Primark's owner toasted bumper sales and profits as shoppers shrug off price hikes | The Sun

THE owner of Primark has toasted bumper sales and profits as shoppers shrug off price hikes.

Associated British Foods, the diversified FTSE 100 company with grocery, agriculture and retail divisions, reported a 16 per cent rise in sales to £19.7billion for the year to mid-September.

And profits jumped by a quarter to £1.3billion.

Chief executive George Weston described 2023 as a “good year”.

He said: “Shoppers have come into our shops in record numbers and spent at a time when we thought they might not.”

Mr Weston, part of the billionaire Weston family that owns a controlling stake in ABF and luxury London store Fortnum & Mason, said he believed people had dealt with the cost-of-living shocks to their wallets and were now making the most of their squeezed budgets.

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“We know there has been a decline in eating out. But we have seen a rise in our Pataks and Blue Dragon sauce brands as people make Indian and Chinese food at home.

“Shoppers still want inexpensive treats, which is why we’re seeing lipstick and make-up sales rise.”

Mr Weston said sales of Christmas jumpers, pyjamas and silver party outfits were already selling well as people split their festive spending over a couple of pay days.

ABF has hiked the cost of its food brands.

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And Primark, which recently launched a collection with pop star Rita Ora, has raised its prices by 12 per cent over the past year to offset higher costs from ingredients, textiles, shipping and labour.

Mr Weston said inflation was easing and there were no further plans to raise prices at Primark this year.

Unlike rival retailers, Primark shunned online shopping until last November when it introduced a click-and-collect option for its stores and website.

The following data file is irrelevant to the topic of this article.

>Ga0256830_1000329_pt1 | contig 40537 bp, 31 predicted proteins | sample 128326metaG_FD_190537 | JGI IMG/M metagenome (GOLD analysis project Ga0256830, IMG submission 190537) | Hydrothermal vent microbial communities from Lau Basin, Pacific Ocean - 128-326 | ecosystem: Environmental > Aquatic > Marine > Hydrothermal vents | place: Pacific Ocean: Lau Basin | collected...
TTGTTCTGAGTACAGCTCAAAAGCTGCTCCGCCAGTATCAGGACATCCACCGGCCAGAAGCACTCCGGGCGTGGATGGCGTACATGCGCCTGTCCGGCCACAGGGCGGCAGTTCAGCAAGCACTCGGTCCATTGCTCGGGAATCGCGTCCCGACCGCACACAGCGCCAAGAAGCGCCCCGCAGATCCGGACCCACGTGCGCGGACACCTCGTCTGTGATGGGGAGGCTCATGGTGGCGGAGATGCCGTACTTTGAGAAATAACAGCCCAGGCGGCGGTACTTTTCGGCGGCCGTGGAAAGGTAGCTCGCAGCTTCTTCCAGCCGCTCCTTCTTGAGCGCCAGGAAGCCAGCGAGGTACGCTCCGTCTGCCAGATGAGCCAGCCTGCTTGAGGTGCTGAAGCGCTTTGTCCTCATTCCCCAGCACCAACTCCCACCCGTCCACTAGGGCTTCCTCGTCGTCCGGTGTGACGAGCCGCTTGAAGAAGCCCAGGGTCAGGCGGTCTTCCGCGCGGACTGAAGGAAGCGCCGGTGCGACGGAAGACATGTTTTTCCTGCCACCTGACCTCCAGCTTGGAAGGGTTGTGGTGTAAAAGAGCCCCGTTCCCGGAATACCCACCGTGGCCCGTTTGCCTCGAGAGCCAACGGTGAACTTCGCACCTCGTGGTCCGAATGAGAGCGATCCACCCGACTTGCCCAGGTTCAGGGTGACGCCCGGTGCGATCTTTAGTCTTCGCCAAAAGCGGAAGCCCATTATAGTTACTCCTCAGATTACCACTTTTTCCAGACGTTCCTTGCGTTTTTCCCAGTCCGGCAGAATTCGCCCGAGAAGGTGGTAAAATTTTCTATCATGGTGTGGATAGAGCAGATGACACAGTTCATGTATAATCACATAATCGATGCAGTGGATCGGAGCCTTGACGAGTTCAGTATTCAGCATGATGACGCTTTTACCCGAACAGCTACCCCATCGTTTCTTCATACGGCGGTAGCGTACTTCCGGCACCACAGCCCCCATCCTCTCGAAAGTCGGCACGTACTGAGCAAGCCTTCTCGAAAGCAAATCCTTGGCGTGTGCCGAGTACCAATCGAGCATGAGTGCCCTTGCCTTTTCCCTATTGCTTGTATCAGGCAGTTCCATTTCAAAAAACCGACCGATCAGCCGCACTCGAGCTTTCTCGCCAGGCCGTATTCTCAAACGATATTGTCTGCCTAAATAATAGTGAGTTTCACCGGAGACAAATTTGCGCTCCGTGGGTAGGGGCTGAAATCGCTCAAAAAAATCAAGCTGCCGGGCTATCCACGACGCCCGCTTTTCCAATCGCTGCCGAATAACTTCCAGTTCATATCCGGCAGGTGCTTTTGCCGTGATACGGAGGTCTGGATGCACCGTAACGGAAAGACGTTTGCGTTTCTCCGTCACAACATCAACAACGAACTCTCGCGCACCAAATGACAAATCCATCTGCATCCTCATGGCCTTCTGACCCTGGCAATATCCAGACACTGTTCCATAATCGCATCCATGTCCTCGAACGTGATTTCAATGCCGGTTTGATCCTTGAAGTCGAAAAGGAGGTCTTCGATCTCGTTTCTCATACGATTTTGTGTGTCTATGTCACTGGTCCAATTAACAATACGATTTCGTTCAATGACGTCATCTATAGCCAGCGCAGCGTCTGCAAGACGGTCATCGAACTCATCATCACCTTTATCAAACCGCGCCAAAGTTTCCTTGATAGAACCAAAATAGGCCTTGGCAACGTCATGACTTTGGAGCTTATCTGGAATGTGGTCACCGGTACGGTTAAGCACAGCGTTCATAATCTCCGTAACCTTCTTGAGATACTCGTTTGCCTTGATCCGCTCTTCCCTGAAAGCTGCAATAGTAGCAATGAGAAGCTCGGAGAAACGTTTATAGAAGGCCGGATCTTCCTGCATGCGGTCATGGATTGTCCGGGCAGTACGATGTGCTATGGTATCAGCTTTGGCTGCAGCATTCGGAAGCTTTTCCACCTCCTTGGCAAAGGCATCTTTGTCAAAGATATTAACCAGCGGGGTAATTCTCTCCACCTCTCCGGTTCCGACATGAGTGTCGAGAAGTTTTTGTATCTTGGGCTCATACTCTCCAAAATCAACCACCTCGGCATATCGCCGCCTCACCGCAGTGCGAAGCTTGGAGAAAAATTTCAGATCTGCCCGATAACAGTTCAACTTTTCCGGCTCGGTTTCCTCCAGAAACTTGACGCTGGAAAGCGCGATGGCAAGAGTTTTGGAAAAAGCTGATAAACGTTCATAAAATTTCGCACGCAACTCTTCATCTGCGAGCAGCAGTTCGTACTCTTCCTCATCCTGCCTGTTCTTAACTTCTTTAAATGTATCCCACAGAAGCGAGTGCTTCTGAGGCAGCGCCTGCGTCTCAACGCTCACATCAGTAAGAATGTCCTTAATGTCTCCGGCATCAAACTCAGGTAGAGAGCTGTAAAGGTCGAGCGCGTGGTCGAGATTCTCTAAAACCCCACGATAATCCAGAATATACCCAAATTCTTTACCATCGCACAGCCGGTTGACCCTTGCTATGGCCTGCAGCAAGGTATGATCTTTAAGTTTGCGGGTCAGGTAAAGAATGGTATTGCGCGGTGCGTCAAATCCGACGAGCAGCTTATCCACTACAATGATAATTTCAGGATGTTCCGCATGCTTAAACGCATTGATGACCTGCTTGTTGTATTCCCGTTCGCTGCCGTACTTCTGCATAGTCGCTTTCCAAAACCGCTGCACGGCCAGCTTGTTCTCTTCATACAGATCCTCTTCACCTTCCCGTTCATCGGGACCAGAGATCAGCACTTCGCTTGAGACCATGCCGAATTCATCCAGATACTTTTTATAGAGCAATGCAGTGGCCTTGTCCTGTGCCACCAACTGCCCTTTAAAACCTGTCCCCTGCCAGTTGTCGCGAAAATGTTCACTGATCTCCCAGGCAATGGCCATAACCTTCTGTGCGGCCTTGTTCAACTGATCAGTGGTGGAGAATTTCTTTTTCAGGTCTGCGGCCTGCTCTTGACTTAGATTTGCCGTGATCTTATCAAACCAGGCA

It has since extended this to womenswear.

But Mr Weston said Primark’s position on click and collect was still “never on home delivery — and never on the full range”.

Primark has 432 large stores around the world and has argued that having invested in the high street it needs shoppers to come to them rather than buying online.

MPs tell banks to pay back

MPS have written to high street lenders warning them not to “frustrate and stifle” a new class action case against PPI claims.

Those ripped-off in the PPI scandal last month launched a new legal claim that could cost the banks up to £18billion

The action, led by law firm Harcus Parker, accuses banks of secretly charging an 80 per cent commission on personal protection insurance sales and not refunding it in their previous compensation claims.

Now MPs on the All Party Parliamentary Group on Fair Business Banking are backing the cause.

They said: “Any backlog of data subject access requests needs to be dealt with efficiently and effectively by the banks.”

Noodle bid axed

PIZZA EXPRESS’S owner has pulled out of gate-crashing a takeover of Wagamama.

Wheel Topco had tried to make a rival bid for the noodle chain after it agreed to a £701million offer from private equity firm Apollo.

The company said yesterday that “due to market conditions” it did not intend to make an offer for Wagamama’s owner The Restaurant Group.

Shares in The Restaurant Group fell by 2.71 per cent.

New home fall

GIANT housebuilder Persimmon has slashed its projects as higher mortgage costs dampen demand.

The company saw a 37 per cent drop in the number of homes it had built year on year at 1,439.

It said mortgage conditions were likely to remain “highly uncertain” next year.

It expects to build 9,500 this year, down from 14,868, as home loans stay high.

But analyst Victoria Scholar said: “The Bank of England is unlikely to carry out many more rate increases.”

HOUSE prices rose 1.1 per cent in October for the first time in six months, says Halifax, the UK’s biggest mortgage lender.

The average property is now £281,974, still 3.2 per cent down compared to last year.

Pour decisions

NICK Devlin, the boss of Naked Wines, has been ousted after the online wine merchant slashed its sales and profit forecasts.

The troubled firm told investors yesterday to brace themselves for a 10 per cent fall in profits.

Meanwhile its US arm suffered an even greater slump with shares tumbling more than a third to 30.2p.

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The company has lost almost three-quarters of its value since the year began.

Chairman Rowan Gormley is to take temporary control.

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